The lost girls – Georgians facing an ethical and moral dilemma

20 Feb 2014

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By Tamar Khurtsia,20 Feb 2014 Tbilisi,Georgia

Choosing a boy over a girl and terminating female fetuses has become a new form of gender discrimination throughout the world, including Georgia. This moral and ethical issue was highlighted 25 years ago when Indian-born economist and Nobel laureate Amartya Sen warned about the selective abortion of female fetuses. In Georgia, this is a real issue where about 1,000 female fetuses are terminated each year.

A pink blouse or a blue shirt

Terminating unborn babies solely because they are female is being practiced in Georgia. This has affected the natural 50:50 ratio of boys to girls, and has also caused gender discrimination, latest Census data has revealed.

Figures outlining birth rates showed in 2012, 1,150 unborn female babies were terminated in Georgia. In the same year, 29801 boys were born and 28382 girls were born.

The usual ratio is 105 boys to 100 girls, which keeps the population balanced as boys are more likely to die in childhood.

The issue was not "catastrophic” but was still "alarming”, said Deputy Minister of Labour, Health and Social Affairs Mariam Jashi.

"This shows a significant shortfall in the proportion of girls but it’s not catastrophic. We do recognize this problem and would like to facilitate the regulations as well as a public awareness campaign on alternative tools of family planning,” Jashi said.

Industry insiders believed this was not a debate about the rights and wrongs of abortion, but an issue of violence against women before they were born.

Putting equal emphasis on male and female babies has to happen and gender equality must be supported. This was a recommendation by the head of the United Nations Population Fund (UNFPA) Georgia Country Office Lela Bakradze, which promotes the right of people, particularly women.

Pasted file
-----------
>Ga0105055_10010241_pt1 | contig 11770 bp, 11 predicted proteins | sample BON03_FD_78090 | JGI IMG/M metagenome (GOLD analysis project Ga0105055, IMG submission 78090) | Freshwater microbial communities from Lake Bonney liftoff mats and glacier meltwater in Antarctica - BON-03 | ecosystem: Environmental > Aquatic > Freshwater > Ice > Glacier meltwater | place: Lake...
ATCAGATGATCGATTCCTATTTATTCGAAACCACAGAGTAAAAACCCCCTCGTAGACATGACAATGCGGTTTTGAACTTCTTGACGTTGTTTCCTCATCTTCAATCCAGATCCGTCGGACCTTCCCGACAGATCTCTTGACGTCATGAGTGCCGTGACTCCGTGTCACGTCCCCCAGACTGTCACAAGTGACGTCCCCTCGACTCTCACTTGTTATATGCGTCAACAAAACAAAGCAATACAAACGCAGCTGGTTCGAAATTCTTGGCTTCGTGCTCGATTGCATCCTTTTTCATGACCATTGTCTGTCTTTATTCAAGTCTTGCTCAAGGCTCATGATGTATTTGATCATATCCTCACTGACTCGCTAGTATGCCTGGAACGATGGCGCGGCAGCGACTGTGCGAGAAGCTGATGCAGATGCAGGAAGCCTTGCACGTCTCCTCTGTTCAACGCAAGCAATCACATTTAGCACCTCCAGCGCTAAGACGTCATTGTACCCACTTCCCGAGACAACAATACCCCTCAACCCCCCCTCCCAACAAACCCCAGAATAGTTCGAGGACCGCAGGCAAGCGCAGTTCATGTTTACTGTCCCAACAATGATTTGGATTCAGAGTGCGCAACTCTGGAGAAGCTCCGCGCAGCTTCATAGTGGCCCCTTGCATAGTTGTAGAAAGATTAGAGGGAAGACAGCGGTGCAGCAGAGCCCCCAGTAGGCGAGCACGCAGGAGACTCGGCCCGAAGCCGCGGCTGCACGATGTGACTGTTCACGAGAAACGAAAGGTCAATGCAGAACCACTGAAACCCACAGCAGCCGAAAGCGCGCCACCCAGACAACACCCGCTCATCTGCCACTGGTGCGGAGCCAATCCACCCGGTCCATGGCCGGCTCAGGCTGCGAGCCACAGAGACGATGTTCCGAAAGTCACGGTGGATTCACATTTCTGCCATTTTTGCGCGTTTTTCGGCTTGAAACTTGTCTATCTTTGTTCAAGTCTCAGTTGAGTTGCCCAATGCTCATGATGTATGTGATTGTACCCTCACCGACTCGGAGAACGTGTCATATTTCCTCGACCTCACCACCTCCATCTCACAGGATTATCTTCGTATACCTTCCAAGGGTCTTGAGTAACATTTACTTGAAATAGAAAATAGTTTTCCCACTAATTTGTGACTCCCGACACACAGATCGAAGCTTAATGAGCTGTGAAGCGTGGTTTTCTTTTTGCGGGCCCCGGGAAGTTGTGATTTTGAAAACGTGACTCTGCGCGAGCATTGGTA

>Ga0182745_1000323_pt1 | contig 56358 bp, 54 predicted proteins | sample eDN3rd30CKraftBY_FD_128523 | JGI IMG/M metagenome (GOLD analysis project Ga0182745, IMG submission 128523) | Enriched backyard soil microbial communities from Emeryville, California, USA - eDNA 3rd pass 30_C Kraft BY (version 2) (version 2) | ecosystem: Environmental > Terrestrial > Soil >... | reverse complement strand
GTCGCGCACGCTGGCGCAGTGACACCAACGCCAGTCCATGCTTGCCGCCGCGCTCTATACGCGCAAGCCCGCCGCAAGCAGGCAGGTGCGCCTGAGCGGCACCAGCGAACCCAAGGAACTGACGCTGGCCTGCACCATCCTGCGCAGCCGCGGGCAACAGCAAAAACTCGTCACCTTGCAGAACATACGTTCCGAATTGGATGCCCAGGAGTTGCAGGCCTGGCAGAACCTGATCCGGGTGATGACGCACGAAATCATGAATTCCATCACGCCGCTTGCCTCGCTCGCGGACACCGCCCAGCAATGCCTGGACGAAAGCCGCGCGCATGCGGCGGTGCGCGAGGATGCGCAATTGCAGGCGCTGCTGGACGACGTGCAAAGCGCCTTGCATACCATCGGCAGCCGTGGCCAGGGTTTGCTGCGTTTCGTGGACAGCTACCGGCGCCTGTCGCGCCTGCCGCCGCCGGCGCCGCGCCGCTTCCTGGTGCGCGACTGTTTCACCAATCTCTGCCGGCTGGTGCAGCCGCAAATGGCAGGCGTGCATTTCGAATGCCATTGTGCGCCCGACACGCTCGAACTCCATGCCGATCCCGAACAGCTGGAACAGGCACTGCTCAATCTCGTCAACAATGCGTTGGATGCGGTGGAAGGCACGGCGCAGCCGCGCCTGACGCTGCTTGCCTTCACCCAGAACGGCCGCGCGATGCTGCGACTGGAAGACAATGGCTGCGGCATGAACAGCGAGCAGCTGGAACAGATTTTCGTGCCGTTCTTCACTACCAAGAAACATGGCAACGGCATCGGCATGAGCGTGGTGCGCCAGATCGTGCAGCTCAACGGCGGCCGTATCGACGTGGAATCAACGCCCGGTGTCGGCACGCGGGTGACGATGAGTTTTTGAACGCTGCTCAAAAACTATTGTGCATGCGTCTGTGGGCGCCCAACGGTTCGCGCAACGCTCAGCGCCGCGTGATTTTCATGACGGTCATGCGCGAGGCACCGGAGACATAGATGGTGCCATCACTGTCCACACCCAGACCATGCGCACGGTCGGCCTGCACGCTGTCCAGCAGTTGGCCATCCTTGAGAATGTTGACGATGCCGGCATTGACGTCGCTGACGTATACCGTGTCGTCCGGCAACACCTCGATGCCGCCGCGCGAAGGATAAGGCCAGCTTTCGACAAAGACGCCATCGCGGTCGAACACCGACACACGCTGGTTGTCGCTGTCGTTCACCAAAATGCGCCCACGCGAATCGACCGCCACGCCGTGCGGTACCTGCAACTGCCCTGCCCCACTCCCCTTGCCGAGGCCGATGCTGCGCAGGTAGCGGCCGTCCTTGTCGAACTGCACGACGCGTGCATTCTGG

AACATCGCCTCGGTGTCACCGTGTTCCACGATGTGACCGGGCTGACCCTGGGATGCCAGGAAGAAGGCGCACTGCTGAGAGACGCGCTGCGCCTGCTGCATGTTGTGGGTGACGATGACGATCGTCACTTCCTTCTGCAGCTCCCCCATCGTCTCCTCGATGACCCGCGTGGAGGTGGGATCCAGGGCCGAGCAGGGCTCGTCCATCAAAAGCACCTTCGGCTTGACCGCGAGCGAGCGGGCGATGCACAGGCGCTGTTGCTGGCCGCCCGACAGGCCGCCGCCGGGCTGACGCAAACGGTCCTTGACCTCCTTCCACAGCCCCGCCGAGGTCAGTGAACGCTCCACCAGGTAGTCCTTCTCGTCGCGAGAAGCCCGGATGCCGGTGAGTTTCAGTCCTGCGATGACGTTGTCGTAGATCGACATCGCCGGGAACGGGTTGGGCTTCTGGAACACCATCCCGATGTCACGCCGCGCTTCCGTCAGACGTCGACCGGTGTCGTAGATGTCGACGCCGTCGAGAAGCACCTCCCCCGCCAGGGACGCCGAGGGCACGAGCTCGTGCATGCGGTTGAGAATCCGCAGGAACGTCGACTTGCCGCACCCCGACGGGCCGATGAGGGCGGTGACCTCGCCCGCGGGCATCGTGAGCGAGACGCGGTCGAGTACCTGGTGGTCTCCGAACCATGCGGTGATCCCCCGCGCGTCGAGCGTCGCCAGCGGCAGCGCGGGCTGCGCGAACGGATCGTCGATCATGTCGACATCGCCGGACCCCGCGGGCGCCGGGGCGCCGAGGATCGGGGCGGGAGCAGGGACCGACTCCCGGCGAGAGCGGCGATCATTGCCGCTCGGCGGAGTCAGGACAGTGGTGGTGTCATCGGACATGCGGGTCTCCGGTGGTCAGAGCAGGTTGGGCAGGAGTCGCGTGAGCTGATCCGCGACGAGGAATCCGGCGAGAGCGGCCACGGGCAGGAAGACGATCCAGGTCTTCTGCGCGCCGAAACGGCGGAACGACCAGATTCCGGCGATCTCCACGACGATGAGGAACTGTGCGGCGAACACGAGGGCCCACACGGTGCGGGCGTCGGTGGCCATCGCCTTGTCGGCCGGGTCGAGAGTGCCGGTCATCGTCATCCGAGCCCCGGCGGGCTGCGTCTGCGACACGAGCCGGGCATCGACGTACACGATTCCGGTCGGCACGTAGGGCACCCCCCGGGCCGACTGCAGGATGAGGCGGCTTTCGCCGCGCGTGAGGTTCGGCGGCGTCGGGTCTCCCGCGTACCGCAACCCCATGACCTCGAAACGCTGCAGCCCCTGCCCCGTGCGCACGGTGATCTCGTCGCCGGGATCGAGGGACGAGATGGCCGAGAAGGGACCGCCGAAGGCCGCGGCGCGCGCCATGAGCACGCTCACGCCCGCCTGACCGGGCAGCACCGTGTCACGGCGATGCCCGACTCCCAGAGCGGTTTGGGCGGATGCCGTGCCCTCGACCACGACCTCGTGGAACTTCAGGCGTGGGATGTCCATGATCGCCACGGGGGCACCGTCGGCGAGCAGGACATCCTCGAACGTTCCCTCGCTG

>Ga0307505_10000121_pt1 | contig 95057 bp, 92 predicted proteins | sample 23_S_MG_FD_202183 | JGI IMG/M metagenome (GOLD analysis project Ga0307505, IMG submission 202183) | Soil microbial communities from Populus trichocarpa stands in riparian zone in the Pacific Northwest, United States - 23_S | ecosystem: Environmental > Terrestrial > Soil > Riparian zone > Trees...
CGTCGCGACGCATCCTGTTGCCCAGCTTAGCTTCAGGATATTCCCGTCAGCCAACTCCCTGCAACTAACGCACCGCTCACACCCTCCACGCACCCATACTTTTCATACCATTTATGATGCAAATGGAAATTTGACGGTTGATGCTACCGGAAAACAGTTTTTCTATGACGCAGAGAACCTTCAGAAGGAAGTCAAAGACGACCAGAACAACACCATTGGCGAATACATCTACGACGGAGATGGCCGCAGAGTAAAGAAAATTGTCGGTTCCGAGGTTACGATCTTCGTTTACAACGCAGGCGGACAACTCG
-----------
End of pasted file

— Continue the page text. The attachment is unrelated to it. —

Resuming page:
"When women have an equal accessibility to the same resources in Georgia including finances, economic, labour and social - then families will have no special requirement to have a boy,” Bakradze said.

"This is also a problem of mentality and attitudes. Parents believe a boy is the main contributor to the family, as well as their well-being in their old ages. Unfortunately, selective abortion has become the tool for achieving these goals,” Bakradze added.

Terminating a pregnancy because the fetus wasn’t the desired gender was considered to be a cultural, moral, ethical, religious and social issue.

Ban vs public awareness

Census results have reignited debate whether pregnant women should not be told the sex of their babies until the fetus is 12 weeks old. Until this time, abortions are allowed under the local law.

Gynecologist and Ultrasound Scan Diagnosis at Tbilisi-based medical centre I.Zhordania Institute of Human Reproduction Khatuna Avaliani believed restricting this might not resolve the issue an could give the hint to criminal abortions.

Between 2005 and 2010 the abortion rate dropped significantly 3.1 to 1.6 abortions per woman, a 48% decline. Source: UNFPA; Getty Images.

"Restrictions to not identify the sex of the fetus will not solve the issue. There will always be a doctor who will tell them secretly and nobody can control it,” Avaliani said.

"In my doctoral practice, I have had only two cases when patients have demanded me to identify the sex of the fetus. I denied in both times but I am certainly sure that they went to other doctors and terminated the pregnancy just because they were carrying girls.”

Abortions based solely on gender are illegal in Georgia and in many other countries. Despite this, the practice is still widespread. In parts of India and China there are now as many as 120-140 boys for every 100 girls despite a ban on sex-selective abortion.